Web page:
Seconds later we were back in motion. The woman’s travel companion—her father—sat with me and Max in the observation car looking out at the black snow, moving at 100mph away from the detention cell in which his daughter now sat. As we tried to figure out who to call, which government agency concerns themselves with taking travelers off trains in the middle of the night on Christmas, we told each other little bits about our lives. As he told us his story – his recent marriage to his wife, a lost and re-found love from childhood in the Philippines; this family train trip to New York to celebrate their first anniversary; his earlier years of occupation as an airplane mechanic for the U.S. military; a grown daughter proudly about to finish medical school in Los Angeles—the man couldn’t stop shaking his head. No matter what he said, his body moved back and forth in a silent “no.” He was wearing a baseball cap that said: USA. Beneath the brim of the hat I could read in his eyes a helpless bewilderment—a search for some sort of justification, realization, or understanding of how and who and what had just taken his daughter away from him.
Much later, I helped the man and his wife hail a taxi outside of Port Authority in a freezing rain in the madness of Times Square. It was their first time in New York, and their daughter had planned to take them to museums. Now they would be spending the week trying to get back to Erie, to find their daughter and hopefully take her home. As the man thanked me profusely, I looked at his eyes beneath his baseball cap again, and a bitter grief was forming. All his life, he had told me on the train, he’d thought he was accepted. That he was one of ‘us,’ or ‘them’—American. Those young men with guns had finally made him understand that he never would be. And now he didn’t want to be, anymore.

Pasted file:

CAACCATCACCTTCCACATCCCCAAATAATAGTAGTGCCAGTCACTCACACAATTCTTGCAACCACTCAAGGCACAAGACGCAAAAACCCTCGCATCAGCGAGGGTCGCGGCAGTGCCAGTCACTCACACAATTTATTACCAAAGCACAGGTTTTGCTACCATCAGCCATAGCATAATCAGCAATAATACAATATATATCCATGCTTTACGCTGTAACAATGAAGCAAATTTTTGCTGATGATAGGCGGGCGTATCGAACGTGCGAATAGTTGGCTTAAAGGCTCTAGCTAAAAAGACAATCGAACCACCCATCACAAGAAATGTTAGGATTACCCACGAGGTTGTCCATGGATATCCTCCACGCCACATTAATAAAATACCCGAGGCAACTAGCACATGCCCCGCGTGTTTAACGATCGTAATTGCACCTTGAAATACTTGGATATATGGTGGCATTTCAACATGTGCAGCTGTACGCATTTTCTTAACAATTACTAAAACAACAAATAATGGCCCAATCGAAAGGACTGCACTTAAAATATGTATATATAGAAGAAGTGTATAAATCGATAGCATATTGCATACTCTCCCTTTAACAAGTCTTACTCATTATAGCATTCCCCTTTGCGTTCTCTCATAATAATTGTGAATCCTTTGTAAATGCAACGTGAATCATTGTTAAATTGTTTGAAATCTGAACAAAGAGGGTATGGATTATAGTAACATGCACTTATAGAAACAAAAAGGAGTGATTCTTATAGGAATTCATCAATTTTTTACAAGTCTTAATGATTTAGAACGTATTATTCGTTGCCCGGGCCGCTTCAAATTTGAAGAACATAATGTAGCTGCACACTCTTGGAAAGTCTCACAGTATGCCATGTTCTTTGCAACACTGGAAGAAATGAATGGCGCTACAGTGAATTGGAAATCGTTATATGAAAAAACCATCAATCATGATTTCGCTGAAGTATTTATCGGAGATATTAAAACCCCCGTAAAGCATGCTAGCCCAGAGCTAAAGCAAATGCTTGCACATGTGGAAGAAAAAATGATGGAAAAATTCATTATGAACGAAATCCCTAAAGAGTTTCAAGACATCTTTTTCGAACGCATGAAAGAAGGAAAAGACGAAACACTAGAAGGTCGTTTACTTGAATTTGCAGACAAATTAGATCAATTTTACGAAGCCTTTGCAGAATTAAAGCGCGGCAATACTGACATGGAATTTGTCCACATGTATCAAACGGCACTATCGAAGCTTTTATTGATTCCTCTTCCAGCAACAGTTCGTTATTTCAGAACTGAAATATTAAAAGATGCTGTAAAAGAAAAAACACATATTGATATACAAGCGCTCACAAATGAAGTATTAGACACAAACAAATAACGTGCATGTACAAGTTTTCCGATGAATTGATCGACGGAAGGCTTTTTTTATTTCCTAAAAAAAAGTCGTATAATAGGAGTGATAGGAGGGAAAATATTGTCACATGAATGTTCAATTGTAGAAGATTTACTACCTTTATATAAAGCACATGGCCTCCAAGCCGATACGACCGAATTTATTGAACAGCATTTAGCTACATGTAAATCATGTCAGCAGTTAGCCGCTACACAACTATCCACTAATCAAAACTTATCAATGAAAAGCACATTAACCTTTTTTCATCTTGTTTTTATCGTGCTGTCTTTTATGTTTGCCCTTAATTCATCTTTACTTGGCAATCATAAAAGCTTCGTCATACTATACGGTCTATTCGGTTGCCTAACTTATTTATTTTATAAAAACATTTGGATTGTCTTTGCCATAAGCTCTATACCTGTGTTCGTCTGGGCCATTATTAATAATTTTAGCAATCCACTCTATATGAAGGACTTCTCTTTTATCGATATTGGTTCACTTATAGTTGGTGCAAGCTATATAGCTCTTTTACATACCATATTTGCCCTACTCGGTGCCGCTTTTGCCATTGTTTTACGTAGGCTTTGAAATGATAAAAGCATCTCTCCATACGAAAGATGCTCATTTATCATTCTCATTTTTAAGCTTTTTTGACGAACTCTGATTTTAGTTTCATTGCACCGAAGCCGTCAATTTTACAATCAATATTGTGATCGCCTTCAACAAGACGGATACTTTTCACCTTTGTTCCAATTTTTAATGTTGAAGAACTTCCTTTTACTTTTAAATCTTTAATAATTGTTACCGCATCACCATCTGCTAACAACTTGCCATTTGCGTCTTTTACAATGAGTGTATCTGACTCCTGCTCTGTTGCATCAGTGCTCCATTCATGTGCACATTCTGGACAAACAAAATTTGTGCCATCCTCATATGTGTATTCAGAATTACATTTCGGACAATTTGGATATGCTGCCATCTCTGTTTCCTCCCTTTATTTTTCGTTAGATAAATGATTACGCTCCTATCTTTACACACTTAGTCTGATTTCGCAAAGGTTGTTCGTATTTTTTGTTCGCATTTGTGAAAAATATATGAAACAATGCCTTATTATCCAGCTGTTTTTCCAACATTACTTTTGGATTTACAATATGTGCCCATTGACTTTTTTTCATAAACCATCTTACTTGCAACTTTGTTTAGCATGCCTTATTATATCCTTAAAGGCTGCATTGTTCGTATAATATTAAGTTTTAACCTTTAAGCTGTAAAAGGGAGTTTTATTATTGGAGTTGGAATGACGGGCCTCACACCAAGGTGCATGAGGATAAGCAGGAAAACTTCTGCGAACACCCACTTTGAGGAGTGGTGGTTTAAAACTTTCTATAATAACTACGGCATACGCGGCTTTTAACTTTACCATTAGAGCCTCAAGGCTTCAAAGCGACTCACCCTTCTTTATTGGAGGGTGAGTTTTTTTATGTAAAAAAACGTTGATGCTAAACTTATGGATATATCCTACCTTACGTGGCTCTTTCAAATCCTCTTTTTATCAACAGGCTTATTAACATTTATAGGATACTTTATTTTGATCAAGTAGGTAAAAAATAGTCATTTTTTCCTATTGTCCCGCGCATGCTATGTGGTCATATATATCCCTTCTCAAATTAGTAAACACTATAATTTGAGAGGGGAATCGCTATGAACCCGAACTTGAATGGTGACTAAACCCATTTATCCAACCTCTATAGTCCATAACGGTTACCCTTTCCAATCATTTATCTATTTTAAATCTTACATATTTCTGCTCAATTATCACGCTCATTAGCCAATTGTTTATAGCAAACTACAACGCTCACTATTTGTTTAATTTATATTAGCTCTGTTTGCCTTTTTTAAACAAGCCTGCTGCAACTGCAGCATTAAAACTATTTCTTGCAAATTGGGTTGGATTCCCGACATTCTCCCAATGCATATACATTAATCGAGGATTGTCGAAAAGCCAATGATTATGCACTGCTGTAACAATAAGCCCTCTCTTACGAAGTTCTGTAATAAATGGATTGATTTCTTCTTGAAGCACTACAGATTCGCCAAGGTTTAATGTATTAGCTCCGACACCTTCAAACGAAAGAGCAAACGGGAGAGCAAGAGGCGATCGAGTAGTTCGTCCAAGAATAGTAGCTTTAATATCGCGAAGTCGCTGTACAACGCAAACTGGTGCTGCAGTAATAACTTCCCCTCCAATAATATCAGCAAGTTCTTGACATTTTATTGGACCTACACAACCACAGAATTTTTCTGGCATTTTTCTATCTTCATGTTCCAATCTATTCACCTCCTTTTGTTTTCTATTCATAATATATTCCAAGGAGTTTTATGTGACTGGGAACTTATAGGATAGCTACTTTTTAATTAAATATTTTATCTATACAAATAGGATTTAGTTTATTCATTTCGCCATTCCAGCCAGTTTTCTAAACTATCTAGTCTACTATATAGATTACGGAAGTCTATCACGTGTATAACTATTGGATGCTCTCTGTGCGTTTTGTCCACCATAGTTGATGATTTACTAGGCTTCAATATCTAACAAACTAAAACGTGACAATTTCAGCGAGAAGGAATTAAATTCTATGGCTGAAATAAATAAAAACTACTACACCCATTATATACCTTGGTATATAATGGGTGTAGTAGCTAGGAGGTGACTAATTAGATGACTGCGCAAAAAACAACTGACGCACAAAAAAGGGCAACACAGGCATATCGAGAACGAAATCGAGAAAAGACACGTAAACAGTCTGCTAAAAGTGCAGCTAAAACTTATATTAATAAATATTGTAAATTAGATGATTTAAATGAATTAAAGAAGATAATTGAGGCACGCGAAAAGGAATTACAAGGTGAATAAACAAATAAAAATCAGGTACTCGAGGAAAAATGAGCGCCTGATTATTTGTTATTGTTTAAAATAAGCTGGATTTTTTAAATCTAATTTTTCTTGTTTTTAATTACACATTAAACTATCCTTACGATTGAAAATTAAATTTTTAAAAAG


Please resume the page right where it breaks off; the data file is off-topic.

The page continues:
There isn’t only one of these moments, for me and for others. There are many, and they are cumulative. We have seen more moments like these lately, or at least seen them more publicly: increasingly, people who used to think of themselves as safe realizing they are not safe. We see in these people’s eyes their brutal reckoning. And we’re going to keep seeing more.
I never even really liked “Which side are you on” as a song that much. I tend to resist being a ‘joiner’, and the song always felt… too much. But really, what the song espouses is not even about having loyalty to a union, or following ‘the union’ blindly. Unions are systems like any other; prone to fucking up but also pretty fucking useful at doing what they’re set up to do. A union is a way we have of dealing with problems–namely, the little problem we have in which the people who own things tend to exploit the people who actually make the things or run the things or… you know, do the work. So we have this thing called a union to give some structure to the gathering and exerting of power over those in power. But when we talk about the union, we are really talking about placing ourselves—our bodies, our intelligence, our power, and our weaknesses—in opposition to those who would place us beneath them. That’s all. Which side. People or property. Bootstraps or love. I’m getting sentimental but it’s real, you guys.
At work that day, I didn’t tell the story about the woman on the train in part because I’m not the main character of that story, but also because I wanted to talk about storytelling itself–about who gets to tell their stories and why. So instead I talked about working in a nightclub in New York in the late 90s, and how one night a brilliant and very rich, famous musician wanted me to let him into the club for free, and how at that same rock club where the rockstar didn’t want to pay the $8 entrance fee, I made $20 for an 8-hour shift with no tips, and I couldn’t afford to buy a guitar to replace the one that had just been stolen from my apartment.
I talked about how as a writer, I often see the same people getting to tell their stories, because they have money or power, and then they just go on and tell the same stories again and again, and promote the stories of other people who have similar stories. I talked about how some of the most brilliant artists and thinkers I’ve known have to work to live, and so usually just end up getting drunk after work instead of making art. I talked about how I want to use my working life to tell and promote different stories, even if it means I don’t get to be a prestigious author or a rockstar or a member of the literati, because at some point, you have to look around, and see.
We all have personal moments of realizing: it’s rigged. Then we just have to figure out: are we the ones tying the knots, or the ones making them come undone?
Sometimes I’d flirt with you, machinery of the system, but we never really had a thang.